Farmers top image

Lobby launches portal to help farmers reduce reliance on pesticides

By Joe Ombuor

The Centre for Agricultural Bioscience International (CABI) has launched a biotechnology portal in Kenya to help farmers reduce reliance on chemical pesticides.

Farmers and pest management experts will access the portal on their smart phones, tablets, laptop and desk top computers via an online website in a move aimed at producing healthier and safer food.

Agriculture, Livestock, fisheries and Cooperatives Principal Secretary Prof Hamadi Boga said during the launch of the portal in Nairobi that an offline version was envisioned in the near future for the sake of farmers in areas without reliable internet reach.

Free to use resource

Prof Boga said the facility was a free to use resource aimed at raising awareness of environmentally friendly bio-control and bio-practice products.

Citing the 2018 annual report by Kenya Plant Health inspectorate Service (KEPHIS) that detected pesticide residues in vegetable samples collected from various outlets and markets across Kenya, Prof Boga regretted the increasing negative health and environmental effects resulting from certain kinds of pesticides.

CABI Executive Director for global operations Utrich Kuhlman said an estimated 40 per cent of crops are lost to pests globally, among which fall army worms in maize and the tomato leaf miner are well known for their devastation.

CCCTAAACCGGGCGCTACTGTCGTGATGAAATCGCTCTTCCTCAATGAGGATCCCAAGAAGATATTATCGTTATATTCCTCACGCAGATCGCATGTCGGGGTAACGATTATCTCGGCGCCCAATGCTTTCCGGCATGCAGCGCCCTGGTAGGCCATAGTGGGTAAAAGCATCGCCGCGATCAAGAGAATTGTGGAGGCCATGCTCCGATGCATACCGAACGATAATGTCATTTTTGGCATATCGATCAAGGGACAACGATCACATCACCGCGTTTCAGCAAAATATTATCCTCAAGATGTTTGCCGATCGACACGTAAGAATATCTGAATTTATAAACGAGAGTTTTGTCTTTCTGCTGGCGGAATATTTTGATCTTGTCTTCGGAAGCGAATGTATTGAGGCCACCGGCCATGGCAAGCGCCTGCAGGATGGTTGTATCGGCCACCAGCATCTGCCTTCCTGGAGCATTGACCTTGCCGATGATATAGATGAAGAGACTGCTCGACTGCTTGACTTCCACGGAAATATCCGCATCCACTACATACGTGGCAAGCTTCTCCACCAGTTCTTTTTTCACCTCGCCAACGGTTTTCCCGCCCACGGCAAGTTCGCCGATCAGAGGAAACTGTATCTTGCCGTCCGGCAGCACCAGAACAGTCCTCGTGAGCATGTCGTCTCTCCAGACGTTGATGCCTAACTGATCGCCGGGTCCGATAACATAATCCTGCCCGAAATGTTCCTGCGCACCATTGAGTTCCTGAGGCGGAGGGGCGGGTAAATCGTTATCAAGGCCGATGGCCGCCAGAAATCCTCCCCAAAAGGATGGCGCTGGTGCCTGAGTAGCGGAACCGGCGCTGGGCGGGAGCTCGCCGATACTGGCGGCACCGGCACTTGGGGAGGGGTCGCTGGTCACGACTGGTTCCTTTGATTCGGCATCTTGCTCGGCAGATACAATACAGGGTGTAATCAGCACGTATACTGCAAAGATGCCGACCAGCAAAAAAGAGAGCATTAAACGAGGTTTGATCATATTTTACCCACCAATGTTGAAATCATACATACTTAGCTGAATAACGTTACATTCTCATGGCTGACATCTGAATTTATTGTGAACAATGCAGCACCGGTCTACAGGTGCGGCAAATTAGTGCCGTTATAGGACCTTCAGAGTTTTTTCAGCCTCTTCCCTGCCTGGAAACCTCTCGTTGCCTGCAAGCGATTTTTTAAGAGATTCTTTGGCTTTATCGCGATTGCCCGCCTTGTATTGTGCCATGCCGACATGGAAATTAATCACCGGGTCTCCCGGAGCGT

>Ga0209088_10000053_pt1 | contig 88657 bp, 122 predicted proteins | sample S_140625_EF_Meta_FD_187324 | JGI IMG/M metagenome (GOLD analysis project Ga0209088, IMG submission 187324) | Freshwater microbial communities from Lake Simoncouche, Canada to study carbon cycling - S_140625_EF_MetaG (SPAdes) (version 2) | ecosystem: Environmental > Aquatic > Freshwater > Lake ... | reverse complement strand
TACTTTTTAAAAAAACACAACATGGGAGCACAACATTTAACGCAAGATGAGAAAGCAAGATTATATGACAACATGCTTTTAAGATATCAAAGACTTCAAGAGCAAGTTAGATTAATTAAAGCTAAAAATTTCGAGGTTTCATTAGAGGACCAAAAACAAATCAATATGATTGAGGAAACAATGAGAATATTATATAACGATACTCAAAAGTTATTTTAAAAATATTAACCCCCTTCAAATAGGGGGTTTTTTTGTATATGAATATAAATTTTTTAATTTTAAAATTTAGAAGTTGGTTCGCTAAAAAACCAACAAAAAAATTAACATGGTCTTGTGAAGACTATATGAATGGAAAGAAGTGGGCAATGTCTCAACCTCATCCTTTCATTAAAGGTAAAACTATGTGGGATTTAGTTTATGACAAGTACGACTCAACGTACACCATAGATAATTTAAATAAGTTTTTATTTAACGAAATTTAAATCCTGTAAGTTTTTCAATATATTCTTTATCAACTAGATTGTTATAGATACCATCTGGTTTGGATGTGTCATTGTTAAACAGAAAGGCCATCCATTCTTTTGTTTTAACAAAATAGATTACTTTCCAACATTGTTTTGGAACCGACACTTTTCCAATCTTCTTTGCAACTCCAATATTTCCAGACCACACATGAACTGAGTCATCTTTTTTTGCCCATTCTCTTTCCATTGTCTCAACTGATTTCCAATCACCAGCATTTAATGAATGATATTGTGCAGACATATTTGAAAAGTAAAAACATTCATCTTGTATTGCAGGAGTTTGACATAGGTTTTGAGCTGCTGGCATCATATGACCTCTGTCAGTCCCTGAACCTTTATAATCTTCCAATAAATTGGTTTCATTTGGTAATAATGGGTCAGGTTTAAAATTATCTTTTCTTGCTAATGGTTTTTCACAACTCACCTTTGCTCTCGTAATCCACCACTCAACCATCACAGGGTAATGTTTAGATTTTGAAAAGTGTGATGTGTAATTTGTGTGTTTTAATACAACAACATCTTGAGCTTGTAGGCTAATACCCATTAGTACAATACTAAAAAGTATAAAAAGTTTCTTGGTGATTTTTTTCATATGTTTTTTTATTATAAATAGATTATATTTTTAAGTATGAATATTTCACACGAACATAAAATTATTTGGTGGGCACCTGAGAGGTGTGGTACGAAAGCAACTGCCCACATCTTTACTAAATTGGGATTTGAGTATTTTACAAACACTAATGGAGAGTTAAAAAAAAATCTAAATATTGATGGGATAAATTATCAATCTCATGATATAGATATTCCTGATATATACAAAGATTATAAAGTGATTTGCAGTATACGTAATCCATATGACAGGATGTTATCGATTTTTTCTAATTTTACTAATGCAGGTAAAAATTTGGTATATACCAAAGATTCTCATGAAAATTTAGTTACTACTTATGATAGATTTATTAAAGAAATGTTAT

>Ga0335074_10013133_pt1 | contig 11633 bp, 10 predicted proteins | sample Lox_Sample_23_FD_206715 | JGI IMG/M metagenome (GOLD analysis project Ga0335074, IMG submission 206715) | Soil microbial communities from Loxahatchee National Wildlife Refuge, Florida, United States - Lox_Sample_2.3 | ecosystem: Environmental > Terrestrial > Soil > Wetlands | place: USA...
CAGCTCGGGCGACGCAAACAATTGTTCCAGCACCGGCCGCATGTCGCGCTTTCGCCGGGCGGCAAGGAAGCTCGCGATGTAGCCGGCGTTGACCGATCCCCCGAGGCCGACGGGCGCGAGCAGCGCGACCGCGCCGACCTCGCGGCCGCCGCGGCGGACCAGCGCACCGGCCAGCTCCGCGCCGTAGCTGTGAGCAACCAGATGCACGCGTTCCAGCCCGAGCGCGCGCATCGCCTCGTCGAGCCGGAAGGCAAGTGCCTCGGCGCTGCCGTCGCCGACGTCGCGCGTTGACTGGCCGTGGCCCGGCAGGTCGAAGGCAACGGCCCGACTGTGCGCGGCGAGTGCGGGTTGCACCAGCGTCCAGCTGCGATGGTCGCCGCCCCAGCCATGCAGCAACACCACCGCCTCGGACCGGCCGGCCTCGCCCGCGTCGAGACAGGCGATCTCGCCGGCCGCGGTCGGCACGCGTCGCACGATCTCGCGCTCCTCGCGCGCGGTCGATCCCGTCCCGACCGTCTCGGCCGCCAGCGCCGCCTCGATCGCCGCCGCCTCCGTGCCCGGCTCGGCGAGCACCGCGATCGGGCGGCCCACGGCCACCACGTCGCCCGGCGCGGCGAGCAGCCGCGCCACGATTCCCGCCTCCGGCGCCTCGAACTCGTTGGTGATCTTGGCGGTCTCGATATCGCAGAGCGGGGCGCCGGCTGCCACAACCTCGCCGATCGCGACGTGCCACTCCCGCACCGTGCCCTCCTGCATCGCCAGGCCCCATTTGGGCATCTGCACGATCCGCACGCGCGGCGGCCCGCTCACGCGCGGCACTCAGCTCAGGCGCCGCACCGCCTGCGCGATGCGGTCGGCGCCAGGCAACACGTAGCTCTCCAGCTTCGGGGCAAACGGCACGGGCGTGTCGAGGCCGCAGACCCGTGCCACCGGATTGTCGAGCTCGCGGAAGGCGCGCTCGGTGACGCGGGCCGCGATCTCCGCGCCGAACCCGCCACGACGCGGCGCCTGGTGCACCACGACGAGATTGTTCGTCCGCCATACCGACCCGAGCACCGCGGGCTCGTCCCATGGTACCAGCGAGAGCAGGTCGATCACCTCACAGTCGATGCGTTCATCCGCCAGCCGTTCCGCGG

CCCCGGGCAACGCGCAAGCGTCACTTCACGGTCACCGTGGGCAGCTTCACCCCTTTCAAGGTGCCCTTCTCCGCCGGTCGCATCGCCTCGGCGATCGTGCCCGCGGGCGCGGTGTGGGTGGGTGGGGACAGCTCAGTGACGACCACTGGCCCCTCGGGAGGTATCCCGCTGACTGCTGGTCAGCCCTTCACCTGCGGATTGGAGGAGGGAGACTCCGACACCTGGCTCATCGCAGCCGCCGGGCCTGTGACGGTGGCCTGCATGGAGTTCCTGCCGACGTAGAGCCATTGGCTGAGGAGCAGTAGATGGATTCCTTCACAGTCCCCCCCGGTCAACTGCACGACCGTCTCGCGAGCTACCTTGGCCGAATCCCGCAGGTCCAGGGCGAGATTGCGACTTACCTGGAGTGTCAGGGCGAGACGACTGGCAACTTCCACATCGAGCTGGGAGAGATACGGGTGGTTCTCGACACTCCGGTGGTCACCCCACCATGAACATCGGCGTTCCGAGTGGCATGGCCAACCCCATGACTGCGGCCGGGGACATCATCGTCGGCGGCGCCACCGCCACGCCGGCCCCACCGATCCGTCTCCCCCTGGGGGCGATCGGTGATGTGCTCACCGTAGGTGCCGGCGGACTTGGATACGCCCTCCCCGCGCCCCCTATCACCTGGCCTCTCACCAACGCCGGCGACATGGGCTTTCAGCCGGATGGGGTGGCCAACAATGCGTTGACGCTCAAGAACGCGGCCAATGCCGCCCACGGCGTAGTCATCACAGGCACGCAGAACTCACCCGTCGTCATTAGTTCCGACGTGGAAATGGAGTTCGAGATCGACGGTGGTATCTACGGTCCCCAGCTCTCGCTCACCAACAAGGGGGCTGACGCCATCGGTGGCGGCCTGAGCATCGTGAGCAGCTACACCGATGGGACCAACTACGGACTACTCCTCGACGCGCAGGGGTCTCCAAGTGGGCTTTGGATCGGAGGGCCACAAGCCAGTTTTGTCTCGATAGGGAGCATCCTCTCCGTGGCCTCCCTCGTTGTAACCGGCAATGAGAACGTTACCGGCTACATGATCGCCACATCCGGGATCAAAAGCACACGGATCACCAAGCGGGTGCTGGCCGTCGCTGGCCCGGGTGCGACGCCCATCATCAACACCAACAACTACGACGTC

“CABI is helping growers adapt to this major challenge through projects like the Bio Protection Portal that apply expertise in digital development and crop health to promote sustainable approaches to pest control and management,” said Dr Kuhlman.

He explained that once the technology spreads to other countries, users of the CABI Bio protection portal would be able to enter their country and crop-pest problem query in the system and generate key information on bio-control and bio-pesticide products authorised by national regulators for a specific search.

“Insights will be sourced directly from national governments’ list of registered pesticides and from partner bio-control manufacturers,” he said.

Regional Director for CABI Africa Dr Morris Akiri said the Bio Protection Portal brought together in one place the various safer and more environmentally friendly bio-control and bio-pesticide products that growers can add to their ‘arsenal’ against crop pests as part of an integrated pest management plan.

He said the portal would be rolled out in multiple languages to further 10 to 15 countries in 2020, including Spain, Brazil, Uganda and Bangladesh, with more countries to follow in 2021.

Dr Akiri said the innovative tool had been made available by CABI in collaboration with its network of partner bio-control manufacturers, among them Koppert Biological Systems, Syngenta and e-nema.

He thanked the Ministry of Foreign Affairs of the Netherlands, the Swiss Agency for Development and Cooperation, African Development Bank, the UK Department for International Development and other donors who provide invaluable support in the form of technical inputs, strategic guidance and funding.

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